Athletes as Activists
By Shereá Denise
On August 26, 2016 Colin Kaepernick began kneeling during the national anthem that was played before each NFL game. When interviewed about his protests, Kapernick said, “I am not going to stand up to show pride in a flag for a country that oppresses [B]lack people and people of color. To me this is bigger than football, and it would be selfish on my part to look the other way.”
As we know, several other athletes began to participate in the protests. At times, whole teams refused to stand for the national anthem. In response to the protests, Pro Football Hall of Fame coach Mike Ditka has said, “If you can't respect our national anthem, get the hell out of the country.” While his assertion is not only wildly inappropriate, it is also reminiscent of the “shut up and play” statements that we have heard from America’s President and the “send them back” chants that we have heard at his campaign rallies. Ditka’s statement and the Tr*mp rally chants both strike me as ironic because, well… How exactly does one kick somebody out of a country that their ancestors stole?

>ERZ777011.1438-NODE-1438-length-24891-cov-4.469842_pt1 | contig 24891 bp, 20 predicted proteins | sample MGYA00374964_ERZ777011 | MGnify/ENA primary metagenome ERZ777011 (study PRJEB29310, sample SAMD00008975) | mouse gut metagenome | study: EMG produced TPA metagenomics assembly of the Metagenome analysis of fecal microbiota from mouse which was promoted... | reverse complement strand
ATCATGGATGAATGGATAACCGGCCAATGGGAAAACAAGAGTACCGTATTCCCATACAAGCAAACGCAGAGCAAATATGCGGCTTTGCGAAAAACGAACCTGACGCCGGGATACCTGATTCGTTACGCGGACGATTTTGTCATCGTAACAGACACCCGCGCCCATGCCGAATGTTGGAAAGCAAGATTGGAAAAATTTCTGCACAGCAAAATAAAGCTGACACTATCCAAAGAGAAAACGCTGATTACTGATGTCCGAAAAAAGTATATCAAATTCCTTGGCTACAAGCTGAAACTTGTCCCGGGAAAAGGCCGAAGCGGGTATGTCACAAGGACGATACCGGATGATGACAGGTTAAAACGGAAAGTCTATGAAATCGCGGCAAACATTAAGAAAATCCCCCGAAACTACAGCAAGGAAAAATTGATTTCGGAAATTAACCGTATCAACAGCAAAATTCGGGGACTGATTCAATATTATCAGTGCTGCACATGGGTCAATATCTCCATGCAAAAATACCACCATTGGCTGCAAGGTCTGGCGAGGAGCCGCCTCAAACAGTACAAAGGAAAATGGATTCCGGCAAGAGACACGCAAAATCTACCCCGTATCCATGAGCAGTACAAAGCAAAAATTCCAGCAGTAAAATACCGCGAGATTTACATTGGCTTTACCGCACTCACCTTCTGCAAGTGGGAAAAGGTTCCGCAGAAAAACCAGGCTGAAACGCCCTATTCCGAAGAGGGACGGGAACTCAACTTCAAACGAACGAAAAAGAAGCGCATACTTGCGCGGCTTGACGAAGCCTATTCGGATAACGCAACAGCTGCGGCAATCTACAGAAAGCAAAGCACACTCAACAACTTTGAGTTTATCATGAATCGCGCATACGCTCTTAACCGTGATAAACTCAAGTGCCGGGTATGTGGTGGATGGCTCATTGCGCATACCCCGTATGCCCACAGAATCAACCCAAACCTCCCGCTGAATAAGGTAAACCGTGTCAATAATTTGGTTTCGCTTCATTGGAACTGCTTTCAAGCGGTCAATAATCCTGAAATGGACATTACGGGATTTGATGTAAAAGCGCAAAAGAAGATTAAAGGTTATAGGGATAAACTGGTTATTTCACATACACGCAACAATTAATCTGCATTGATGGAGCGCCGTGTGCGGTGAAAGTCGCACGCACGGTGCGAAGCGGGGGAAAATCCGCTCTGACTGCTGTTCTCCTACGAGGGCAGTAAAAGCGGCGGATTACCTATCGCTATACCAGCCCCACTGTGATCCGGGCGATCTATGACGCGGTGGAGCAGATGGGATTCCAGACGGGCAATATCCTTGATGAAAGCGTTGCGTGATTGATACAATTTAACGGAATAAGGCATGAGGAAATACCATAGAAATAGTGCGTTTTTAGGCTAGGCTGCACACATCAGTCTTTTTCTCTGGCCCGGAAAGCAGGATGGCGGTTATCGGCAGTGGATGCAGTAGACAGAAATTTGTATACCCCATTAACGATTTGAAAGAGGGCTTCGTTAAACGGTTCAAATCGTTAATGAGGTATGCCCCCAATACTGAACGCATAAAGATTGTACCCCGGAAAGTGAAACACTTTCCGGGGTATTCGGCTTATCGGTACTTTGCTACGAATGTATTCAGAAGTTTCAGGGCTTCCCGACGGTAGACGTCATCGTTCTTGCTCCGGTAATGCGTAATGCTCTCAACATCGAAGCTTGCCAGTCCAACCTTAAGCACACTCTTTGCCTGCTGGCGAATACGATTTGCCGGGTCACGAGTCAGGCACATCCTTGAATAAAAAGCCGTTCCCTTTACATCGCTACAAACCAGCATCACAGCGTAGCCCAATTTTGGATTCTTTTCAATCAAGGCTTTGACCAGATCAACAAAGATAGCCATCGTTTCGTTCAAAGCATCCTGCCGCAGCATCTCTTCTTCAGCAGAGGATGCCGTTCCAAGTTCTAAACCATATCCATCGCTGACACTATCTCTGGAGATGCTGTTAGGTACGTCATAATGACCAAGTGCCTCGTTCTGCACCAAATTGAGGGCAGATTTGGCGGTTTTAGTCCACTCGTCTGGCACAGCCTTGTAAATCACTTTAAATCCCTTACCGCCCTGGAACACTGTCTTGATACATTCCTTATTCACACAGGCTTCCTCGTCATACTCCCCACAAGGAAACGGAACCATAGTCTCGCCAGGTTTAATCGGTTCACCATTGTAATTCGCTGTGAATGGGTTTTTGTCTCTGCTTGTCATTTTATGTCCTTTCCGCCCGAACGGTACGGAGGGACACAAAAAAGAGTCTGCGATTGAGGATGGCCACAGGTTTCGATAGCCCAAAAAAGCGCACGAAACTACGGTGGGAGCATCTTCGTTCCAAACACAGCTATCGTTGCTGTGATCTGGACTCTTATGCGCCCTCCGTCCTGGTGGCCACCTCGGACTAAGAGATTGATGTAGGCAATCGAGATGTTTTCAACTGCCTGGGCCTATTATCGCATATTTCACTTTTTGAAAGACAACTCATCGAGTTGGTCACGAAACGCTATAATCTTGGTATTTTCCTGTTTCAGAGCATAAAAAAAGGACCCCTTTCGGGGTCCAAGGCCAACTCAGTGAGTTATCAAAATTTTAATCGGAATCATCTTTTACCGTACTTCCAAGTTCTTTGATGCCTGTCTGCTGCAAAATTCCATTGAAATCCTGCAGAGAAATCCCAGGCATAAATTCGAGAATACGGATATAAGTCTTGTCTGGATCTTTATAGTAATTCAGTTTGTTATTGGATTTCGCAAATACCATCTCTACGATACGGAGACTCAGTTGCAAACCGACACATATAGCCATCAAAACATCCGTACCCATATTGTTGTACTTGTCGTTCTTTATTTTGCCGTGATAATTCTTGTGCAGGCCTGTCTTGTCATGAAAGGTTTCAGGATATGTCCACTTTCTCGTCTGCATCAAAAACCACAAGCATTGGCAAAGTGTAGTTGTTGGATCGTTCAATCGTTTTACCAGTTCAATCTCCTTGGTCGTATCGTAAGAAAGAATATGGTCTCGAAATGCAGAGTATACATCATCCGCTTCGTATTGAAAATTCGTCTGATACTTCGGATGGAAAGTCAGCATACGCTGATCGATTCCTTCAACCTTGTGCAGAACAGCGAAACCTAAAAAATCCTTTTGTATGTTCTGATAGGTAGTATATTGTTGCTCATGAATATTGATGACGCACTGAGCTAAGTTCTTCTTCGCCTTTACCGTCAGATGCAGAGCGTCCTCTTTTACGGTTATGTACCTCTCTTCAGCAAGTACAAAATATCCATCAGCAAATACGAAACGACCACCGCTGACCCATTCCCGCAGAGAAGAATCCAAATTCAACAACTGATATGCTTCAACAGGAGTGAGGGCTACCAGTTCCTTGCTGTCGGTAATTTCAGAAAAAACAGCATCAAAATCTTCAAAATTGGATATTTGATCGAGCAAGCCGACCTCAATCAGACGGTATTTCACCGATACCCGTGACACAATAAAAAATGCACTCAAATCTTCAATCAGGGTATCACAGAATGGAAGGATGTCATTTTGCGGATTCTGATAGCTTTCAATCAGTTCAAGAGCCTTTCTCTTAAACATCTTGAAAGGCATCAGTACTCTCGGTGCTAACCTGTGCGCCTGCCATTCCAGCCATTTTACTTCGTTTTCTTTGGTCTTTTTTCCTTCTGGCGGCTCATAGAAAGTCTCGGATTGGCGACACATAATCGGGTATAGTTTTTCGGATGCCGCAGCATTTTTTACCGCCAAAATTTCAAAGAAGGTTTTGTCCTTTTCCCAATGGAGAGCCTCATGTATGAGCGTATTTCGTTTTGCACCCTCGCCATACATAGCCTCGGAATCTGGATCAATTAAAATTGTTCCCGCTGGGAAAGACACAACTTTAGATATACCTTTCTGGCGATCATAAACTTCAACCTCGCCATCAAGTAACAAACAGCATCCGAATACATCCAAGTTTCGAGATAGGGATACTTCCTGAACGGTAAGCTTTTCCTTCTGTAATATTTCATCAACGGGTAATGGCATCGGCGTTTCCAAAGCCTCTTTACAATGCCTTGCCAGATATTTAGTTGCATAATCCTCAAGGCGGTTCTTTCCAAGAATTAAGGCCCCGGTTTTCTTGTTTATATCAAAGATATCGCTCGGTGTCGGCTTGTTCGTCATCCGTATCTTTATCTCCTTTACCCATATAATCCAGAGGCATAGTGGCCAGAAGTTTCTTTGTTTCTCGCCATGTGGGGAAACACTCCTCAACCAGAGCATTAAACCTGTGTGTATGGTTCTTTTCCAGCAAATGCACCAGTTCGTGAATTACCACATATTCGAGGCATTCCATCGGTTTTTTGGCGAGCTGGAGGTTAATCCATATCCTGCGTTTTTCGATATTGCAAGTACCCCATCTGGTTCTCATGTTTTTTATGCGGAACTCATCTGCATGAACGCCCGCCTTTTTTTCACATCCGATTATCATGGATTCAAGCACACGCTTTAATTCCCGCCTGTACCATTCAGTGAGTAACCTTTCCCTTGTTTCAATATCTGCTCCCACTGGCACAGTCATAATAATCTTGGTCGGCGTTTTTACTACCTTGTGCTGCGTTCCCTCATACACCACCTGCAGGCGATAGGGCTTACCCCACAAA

Also, specifically to Mike Ditka’s statements, how can one conflate someone’s respect of the national anthem with their skillset to play sports? How is kneeling during the national anthem disrespectful? In my opinion, kneeling on someone’s neck for more than 8 minutes is disrespectful, shooting a child walking home is disrespectful, and shooting a woman sleeping in her home is disrespectful. Maybe that’s just me though.